Much has changed in the lending industry especially in the face of the ongoing pandemic. Prior to this, applying for a mortgage basically required a credit score of at least 647 (from the Feds’ Q1 November 2019 report), as well as the basic paperwork showing proof of identity and good financial standing. And even if you ended with a score less than 647, you could still find lenders willing to offer mortgage terms, although with additional costs, to buffer the risk of non-payment.
The initial scare
When the Feds adjusted interest rates to rock-bottom lows to counteract the effects of the pandemic-induced economic slowdown, mortgage rates took the same cue. While this became a signal for both real estate investors and eager homebuyers to take a chance on properties with previously stratospheric price points, mortgage lenders reacted to the presumably volatile market environment by protecting their assets and avoiding risky transactions.
Credit score requirements were increased and mortgage application became more stringent. Big-name financial institutions like JPMorgan Chase & Co. and Wells Fargo started the trend, hoisting minimum credit scores to a range between 680 and 700 and marking a strict 20% minimum down payment. Only a few lenders were willing to risk their investments on clients who are seen to possibly fold under the economic pressure and miss out on payments. Even refinancing was not an option immediately provided by lenders.
Brighter days ahead
The pandemic jump-scare of 2020 among mortgage lenders seems to have died down as most of the country is regaining its economic footing. Proof of this is the increase in mortgage credit availability to 5.2% at the end of the second quarter of this year from last year’s below-5.0% levels.
The financial services industry has also learned to adjust to the new normal by allowing for more flexibility in the way their clients will be able to pay their monthly dues. This is good news especially for self-employed individuals who experienced difficulties in proving their financial capacity at the onset of the pandemic.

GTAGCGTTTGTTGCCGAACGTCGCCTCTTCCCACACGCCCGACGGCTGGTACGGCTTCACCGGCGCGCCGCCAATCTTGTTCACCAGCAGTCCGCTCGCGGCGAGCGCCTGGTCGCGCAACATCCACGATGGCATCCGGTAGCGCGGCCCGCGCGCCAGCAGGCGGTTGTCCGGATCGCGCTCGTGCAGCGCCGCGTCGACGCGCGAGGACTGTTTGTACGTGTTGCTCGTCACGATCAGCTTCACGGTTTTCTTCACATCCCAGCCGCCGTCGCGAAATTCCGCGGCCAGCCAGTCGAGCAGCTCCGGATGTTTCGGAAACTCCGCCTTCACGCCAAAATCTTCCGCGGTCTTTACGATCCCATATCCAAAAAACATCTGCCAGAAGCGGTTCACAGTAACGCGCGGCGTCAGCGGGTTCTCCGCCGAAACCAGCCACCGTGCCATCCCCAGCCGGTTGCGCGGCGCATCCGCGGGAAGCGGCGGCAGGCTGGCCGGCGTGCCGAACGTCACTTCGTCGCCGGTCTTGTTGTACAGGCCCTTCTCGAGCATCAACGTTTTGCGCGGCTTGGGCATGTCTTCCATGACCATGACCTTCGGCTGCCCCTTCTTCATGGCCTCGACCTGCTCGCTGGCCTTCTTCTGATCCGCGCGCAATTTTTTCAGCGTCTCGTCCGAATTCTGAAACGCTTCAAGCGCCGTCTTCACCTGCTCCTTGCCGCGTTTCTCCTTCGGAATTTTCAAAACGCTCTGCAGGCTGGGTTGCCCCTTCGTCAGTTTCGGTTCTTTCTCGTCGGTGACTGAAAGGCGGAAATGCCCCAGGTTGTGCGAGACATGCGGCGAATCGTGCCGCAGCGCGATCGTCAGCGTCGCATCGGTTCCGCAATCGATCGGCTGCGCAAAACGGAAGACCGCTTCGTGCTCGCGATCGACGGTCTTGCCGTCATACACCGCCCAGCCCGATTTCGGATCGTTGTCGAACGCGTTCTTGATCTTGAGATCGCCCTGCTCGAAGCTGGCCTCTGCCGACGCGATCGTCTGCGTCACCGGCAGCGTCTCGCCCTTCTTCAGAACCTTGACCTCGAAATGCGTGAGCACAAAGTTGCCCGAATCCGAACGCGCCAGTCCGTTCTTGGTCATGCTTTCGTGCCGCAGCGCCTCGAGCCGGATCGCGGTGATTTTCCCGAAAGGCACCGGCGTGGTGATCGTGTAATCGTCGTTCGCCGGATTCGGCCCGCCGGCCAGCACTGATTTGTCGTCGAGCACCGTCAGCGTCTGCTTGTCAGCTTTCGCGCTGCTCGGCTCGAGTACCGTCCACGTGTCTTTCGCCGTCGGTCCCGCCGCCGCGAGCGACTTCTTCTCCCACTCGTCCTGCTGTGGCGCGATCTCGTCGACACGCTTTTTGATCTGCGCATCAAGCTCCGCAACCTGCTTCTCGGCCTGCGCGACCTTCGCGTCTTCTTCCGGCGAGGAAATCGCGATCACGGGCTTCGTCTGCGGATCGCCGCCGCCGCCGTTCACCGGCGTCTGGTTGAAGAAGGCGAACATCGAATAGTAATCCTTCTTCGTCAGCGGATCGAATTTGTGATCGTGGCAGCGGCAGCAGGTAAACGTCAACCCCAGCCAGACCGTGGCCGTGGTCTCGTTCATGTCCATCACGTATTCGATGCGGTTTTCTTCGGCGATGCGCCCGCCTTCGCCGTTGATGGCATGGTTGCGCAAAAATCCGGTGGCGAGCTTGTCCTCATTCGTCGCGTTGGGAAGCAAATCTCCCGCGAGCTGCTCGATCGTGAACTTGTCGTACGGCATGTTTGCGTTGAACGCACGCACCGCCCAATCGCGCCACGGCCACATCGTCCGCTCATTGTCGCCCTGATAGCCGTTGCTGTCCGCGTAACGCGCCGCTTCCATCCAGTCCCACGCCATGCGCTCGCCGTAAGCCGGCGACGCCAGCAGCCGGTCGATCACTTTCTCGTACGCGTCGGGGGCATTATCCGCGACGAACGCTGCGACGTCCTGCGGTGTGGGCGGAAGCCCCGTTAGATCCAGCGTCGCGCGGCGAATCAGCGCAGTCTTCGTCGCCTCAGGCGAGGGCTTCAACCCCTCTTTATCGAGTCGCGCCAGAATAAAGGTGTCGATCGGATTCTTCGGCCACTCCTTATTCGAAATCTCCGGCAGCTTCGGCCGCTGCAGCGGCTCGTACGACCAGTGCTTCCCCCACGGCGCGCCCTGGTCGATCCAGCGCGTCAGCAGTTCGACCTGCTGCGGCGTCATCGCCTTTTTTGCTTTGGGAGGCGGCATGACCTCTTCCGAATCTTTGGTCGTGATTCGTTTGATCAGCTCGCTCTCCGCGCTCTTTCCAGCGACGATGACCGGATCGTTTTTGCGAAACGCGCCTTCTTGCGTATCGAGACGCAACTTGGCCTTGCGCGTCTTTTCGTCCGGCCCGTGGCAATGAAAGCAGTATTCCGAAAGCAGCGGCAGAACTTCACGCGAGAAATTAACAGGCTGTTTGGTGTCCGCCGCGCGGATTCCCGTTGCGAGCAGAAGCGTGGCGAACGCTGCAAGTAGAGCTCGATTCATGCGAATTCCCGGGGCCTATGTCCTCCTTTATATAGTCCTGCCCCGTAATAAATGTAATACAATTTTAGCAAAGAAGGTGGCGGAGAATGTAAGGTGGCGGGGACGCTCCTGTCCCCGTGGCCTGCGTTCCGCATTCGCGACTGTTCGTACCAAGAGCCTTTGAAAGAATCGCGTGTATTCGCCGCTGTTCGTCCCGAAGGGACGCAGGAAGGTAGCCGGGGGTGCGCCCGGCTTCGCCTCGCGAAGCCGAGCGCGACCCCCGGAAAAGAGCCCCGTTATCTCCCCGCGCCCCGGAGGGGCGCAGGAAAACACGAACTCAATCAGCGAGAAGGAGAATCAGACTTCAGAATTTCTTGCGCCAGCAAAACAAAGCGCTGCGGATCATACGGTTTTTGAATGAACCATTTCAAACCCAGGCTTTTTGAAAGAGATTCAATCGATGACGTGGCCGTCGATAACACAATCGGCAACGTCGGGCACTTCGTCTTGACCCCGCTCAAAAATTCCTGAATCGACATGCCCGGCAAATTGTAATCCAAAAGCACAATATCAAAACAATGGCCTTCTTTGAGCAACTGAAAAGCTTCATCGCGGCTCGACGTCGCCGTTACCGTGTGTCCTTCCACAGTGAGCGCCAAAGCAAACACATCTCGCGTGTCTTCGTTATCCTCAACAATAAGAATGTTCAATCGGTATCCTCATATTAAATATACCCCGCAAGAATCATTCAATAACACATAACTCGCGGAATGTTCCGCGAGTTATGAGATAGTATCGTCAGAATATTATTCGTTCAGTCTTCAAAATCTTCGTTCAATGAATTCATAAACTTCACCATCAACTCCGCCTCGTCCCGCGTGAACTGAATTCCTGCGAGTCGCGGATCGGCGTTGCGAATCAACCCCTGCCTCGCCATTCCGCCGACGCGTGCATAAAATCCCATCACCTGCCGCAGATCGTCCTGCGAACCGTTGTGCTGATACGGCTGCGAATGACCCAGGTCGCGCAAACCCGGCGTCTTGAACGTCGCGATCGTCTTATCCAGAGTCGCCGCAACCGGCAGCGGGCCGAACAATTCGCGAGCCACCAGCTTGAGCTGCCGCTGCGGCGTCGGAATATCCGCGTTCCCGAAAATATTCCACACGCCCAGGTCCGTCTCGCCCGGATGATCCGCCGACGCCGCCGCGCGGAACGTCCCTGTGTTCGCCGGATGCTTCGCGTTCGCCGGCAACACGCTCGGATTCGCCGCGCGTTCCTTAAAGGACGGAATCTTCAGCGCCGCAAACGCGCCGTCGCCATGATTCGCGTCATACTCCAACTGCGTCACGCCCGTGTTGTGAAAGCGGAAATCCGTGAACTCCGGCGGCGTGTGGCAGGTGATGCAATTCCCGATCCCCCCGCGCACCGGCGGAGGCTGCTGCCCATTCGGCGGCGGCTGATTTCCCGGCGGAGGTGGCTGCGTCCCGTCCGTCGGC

Tedious screening of applications
There may be more flexibility in mortgage payments these days but one condition that prevails despite the improved economic climate is the rigid screening of mortgage applications. Borrowers are now required to supply information on their financial and employment situation after the pandemic hit. Those applying for refinancing are also asked if their reason for the application is job loss or financial hardship.
While lending institutions are simply making sure that they won’t incur losses from mortgage payment defaults, the additional step in the application process has resulted in longer processing times. And this may go on until 2022 under the present conditions.
The borrower’s initiative
It becomes imperative for the borrower to also ask the lender just as many questions, especially ones that will involve taking advantage of mortgage points and other discounts. Mortgage points can be beneficial for those buying a property for the long haul, past the time when they have already been able to get back their upfront expenses from buying the said property.
Discounts like mortgage points are the borrowers’ initiative toward gaining more flexibility in their loans. Whether getting this for a new purchase or for refinancing, it helps in buffering the strict conditions in mortgage application.
Talking to a knowledgeable real estate agent for your mortgage options is a good idea to mitigate any financial issues that may come about in your home-buying journey. In Colorado, you can talk to us — the Noel & Martinez Team. Contact us today.